Before the revolution, there were hundreds of Datsans in Buryatia and thousands of monks, but by the 1930’s the Datsans had all been closed and the monks dispatched to the Gulags. In the 1940s Stalin decided it was time for more religious tolerance and Ivolginsk was among the results.

The Datsan, which opened in 1947 on a site carefully chosen by astrologers, is a large, flat rectangular compound surrounded by a low wall. We paid our photography fee and entered. A couple of lack-lustre stalls selling trinkets, fridge magnets and religious gewgaws guarded the entrance, but little effort was made to sell us anything. The officially post-communist Russians have taken to petty capitalism with far less flair than the still officially communist Chinese.

Ivolginsk Datsan

Inside the compound, the structures were largely wooden; the style of the temples and stupas reminiscent of Tibet, whilst other buildings are clearly Russian.

Monk and stupas, Ivolginsk Datsan

We ambled in the approved clockwise direction, wandering in and out of temples inspecting statues of the Buddha, thangkas and libraries of tantric texts. Compared with other Buddhist temples there is little special about Ivolginsk and the most sacred and perhaps the strangest sight is not for general viewing. In 1927, Dasha-Dorjo Itigelov, the 12th Khambo Lama (the head of Russian Buddhism) died whilst at prayer. In accordance with his wishes, he was buried in the lotus position and dug up at regular intervals, in the belief that the physical bodies of those who have attained Nirvana do not decay. In 1955, 1973 and again 2002 he was found to be remarkably well – for a man of his age and condition. After the most recent exhumation, the current Khambo Lama decreed that Dasha-Dorjo should henceforth sit in a glass case in an upstairs room. Devotees may pay their respects on one of the seven sacred days in the year. He was not open for business the day we visited.

At Ivolginsk Datsan

Temples are a reflection of those who use them. In materialistic Hong Kong, where spirituality lies well hidden, temple visits are a way of assuring good luck. An act of devotion is followed by a visit to the fortune-tellers who pronounce on the likely success of their latest venture. In Beijing, years of state atheism have made temple-goers unsure of what they are supposed to do, and there is much giggling and confusion. By contrast, pilgrims in Lhasa form a sweeping clockwise tide encircling palaces and temples, twirling their prayer wheels. Inside, among the jostling throngs, the atmosphere is of intense spirituality, the pilgrim’s belief as powerful as the odour of wood smoke and yak-butter they carry with them.

At Ivolginsk, however, atmosphere seemed absent. The monastery is of the same Yelugpa (Yellow Hat) sect as the Tibetans; the Dalai Lama himself has made several visits, but still I felt we were seeing not so much a living temple as a museum. Buryatia is, allegedly, undergoing a Buddhist revival but at Ivolginsk there were few visitors, no tourists except us, and the monks kept a low profile. In Lhasa the prayer wheels turn incessantly, the bearings are always oiled and the handles polished by the devoted grasp of generations of pilgrims. Here we could have been the first to turn the creaky wheels that day, or maybe even that week.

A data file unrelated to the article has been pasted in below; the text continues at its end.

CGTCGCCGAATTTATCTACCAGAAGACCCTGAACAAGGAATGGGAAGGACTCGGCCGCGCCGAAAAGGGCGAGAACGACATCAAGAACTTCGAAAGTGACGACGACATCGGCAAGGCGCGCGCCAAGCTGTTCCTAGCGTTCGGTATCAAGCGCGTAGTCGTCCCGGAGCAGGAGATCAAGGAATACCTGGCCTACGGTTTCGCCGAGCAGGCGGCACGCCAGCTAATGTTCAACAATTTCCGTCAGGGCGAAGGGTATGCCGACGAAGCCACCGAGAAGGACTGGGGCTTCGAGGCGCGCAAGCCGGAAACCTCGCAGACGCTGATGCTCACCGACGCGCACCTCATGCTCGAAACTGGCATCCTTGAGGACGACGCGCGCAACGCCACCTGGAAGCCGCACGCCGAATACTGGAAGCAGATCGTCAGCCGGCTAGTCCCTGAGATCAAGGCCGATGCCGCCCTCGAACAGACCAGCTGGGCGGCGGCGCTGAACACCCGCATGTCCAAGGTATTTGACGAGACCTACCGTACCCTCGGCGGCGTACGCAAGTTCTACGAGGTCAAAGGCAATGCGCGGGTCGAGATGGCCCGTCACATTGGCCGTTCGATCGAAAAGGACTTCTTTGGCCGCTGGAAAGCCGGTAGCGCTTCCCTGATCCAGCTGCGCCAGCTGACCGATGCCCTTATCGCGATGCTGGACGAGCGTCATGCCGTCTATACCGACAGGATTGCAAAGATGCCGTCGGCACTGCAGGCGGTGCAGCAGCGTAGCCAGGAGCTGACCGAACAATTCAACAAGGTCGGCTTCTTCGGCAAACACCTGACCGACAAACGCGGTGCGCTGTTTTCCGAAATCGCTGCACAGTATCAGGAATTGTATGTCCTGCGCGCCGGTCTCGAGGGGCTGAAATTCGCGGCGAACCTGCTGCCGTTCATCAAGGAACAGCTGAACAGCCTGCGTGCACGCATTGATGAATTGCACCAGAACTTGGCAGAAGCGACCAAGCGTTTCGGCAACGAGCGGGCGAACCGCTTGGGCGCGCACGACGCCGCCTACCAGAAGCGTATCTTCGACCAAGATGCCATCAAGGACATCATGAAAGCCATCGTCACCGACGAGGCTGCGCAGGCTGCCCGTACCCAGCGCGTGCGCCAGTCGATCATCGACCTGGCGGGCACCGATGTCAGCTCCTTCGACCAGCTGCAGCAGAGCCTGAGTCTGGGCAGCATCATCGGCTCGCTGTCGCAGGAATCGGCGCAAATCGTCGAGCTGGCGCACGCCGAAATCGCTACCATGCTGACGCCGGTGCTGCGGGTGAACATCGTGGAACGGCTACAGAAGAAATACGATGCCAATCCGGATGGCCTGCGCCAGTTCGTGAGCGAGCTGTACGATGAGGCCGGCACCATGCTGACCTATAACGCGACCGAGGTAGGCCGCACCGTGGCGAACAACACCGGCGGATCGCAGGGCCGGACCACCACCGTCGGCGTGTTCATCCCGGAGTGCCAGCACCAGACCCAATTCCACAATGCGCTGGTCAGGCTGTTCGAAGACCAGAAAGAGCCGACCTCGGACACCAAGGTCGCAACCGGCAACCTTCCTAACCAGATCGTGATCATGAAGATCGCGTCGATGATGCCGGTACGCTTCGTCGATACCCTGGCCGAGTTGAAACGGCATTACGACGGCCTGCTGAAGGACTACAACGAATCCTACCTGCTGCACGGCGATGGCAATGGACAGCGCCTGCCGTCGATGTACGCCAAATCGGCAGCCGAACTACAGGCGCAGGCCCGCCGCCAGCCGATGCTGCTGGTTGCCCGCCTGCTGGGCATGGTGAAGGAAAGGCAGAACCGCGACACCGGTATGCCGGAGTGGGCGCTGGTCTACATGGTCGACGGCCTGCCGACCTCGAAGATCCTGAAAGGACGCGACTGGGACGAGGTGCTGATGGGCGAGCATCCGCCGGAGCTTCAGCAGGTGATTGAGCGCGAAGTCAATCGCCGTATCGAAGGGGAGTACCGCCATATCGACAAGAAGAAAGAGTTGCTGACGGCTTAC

Turning a prayer wheel, Ivolginsk Datsan

Seeds from a sacred Bo Tree – the tree under which the Buddha sat and meditated – were brought from Delhi in 1956 and the result is carefully enclosed in a glasshouse. On a summer’s day it might well have felt comfortable, but the Siberian winter is not the winter of northern India so it needs the protection. It looked well enough, for a plant so far from its natural habitat. Buddhism, on the other hand, has been in Buryatia for millennia and was once well acclimatised; now it too seems in need of the glasshouse treatment.

As we left Ivolginsk Lynne remarked how peaceful and spiritual it had been, so my take on it is clearly not the only one. We drove westwards for a while, then, as the road swung left to by-pass a village of wooden houses Andre swung right and took us down the main street.

“This is an Old Believer’s village,” he informed us, although it looked like every other village we had seen on the five and a half thousand kilometre journey from Moscow. Confidently navigating the maze of streets he parked beside the churchyard.

Old Believer's Church, near Ivolginsk
The Old Believers split from the Russian Orthodox in 1667 over reforms instituted by the Patriarch Nikon. The Patriarch had set up a commission to examine the drift of Russian Orthodoxy away from its Greek template, and so claimed the weight of scholarship behind his reforms as well as the support of Tsar Alexis I. The real driving force was Alexis’ ambition to become the liberator of all Orthodox lands then under Ottoman control. Sweetening the near-eastern patriarchs did no harm to this ambition, nor to Nikon’s chances of becoming the new Patriarch of Constantinople.

Among the reforms were an alteration in the spelling of Jesus from Ісусъ to Іисусъ (effectively Isus to Iisus), a change in the direction of processions from sunwise to counter-sunwise and the use of three straightened fingers instead of two when making the sign of the cross. These were not the most trivial of the modifications.